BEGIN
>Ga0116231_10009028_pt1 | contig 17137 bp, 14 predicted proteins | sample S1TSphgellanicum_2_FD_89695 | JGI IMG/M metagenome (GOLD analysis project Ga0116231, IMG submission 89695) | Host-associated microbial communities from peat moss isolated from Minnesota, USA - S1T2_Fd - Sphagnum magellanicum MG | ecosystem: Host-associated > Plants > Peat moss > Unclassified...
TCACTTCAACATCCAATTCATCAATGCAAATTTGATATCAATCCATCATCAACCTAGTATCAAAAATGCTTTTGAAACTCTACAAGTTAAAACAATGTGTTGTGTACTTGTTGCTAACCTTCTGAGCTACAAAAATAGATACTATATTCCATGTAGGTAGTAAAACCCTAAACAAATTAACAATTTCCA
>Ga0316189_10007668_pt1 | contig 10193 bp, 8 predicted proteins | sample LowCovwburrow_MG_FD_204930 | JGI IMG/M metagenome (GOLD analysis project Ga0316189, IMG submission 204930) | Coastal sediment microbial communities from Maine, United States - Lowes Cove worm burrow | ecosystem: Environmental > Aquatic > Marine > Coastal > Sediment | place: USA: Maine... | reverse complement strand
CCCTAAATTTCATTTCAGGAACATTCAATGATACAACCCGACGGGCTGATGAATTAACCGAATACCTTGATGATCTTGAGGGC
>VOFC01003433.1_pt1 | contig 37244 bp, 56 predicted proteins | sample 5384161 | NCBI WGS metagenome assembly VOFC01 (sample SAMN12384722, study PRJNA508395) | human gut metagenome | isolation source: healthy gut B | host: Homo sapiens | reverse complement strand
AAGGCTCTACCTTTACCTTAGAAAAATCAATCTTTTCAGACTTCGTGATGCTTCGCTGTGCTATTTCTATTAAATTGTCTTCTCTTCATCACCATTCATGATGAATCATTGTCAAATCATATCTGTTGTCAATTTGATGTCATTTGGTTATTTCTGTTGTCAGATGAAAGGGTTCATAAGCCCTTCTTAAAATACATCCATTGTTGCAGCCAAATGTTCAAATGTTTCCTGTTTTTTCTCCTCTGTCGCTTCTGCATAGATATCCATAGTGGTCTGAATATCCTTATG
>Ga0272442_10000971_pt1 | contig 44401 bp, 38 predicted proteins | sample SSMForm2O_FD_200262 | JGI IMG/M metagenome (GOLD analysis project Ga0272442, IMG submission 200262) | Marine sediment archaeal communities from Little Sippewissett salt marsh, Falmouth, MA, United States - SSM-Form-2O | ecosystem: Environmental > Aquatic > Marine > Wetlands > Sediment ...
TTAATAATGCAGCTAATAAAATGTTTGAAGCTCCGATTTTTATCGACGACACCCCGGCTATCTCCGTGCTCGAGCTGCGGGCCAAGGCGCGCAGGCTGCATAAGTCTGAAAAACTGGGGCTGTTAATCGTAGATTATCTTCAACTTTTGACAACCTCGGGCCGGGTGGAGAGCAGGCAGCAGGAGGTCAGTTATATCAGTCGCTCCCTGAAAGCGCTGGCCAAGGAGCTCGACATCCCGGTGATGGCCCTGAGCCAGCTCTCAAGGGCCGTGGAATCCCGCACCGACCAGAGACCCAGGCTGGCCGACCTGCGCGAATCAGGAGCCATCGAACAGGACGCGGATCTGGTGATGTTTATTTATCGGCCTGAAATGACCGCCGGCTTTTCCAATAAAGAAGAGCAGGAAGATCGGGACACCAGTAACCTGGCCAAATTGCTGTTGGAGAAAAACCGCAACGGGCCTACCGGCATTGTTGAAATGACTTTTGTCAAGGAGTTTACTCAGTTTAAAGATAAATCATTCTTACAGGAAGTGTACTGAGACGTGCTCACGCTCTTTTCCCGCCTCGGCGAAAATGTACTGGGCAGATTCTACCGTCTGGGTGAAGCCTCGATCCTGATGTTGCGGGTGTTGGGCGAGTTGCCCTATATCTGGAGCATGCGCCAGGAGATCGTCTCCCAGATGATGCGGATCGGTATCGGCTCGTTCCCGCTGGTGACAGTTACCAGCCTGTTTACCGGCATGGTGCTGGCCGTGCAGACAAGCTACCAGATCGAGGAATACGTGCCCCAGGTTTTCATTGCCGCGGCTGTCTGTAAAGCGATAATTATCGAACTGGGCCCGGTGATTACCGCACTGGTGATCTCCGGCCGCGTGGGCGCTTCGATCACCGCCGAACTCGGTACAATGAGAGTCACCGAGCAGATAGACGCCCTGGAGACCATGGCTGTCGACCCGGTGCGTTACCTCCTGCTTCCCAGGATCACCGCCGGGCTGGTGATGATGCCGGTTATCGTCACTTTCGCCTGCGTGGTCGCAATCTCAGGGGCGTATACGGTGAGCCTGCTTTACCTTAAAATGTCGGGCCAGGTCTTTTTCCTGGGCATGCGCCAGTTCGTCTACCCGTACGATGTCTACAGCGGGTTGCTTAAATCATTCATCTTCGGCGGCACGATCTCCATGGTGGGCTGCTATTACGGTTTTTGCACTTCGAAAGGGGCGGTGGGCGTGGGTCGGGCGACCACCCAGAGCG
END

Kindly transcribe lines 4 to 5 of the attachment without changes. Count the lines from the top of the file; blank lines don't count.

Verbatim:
CCCTAAATTTCATTTCAGGAACATTCAATGATACAACCCGACGGGCTGATGAATTAACCGAATACCTTGATGATCTTGAGGGC
>VOFC01003433.1_pt1 | contig 37244 bp, 56 predicted proteins | sample 5384161 | NCBI WGS metagenome assembly VOFC01 (sample SAMN12384722, study PRJNA508395) | human gut metagenome | isolation source: healthy gut B | host: Homo sapiens | reverse complement strand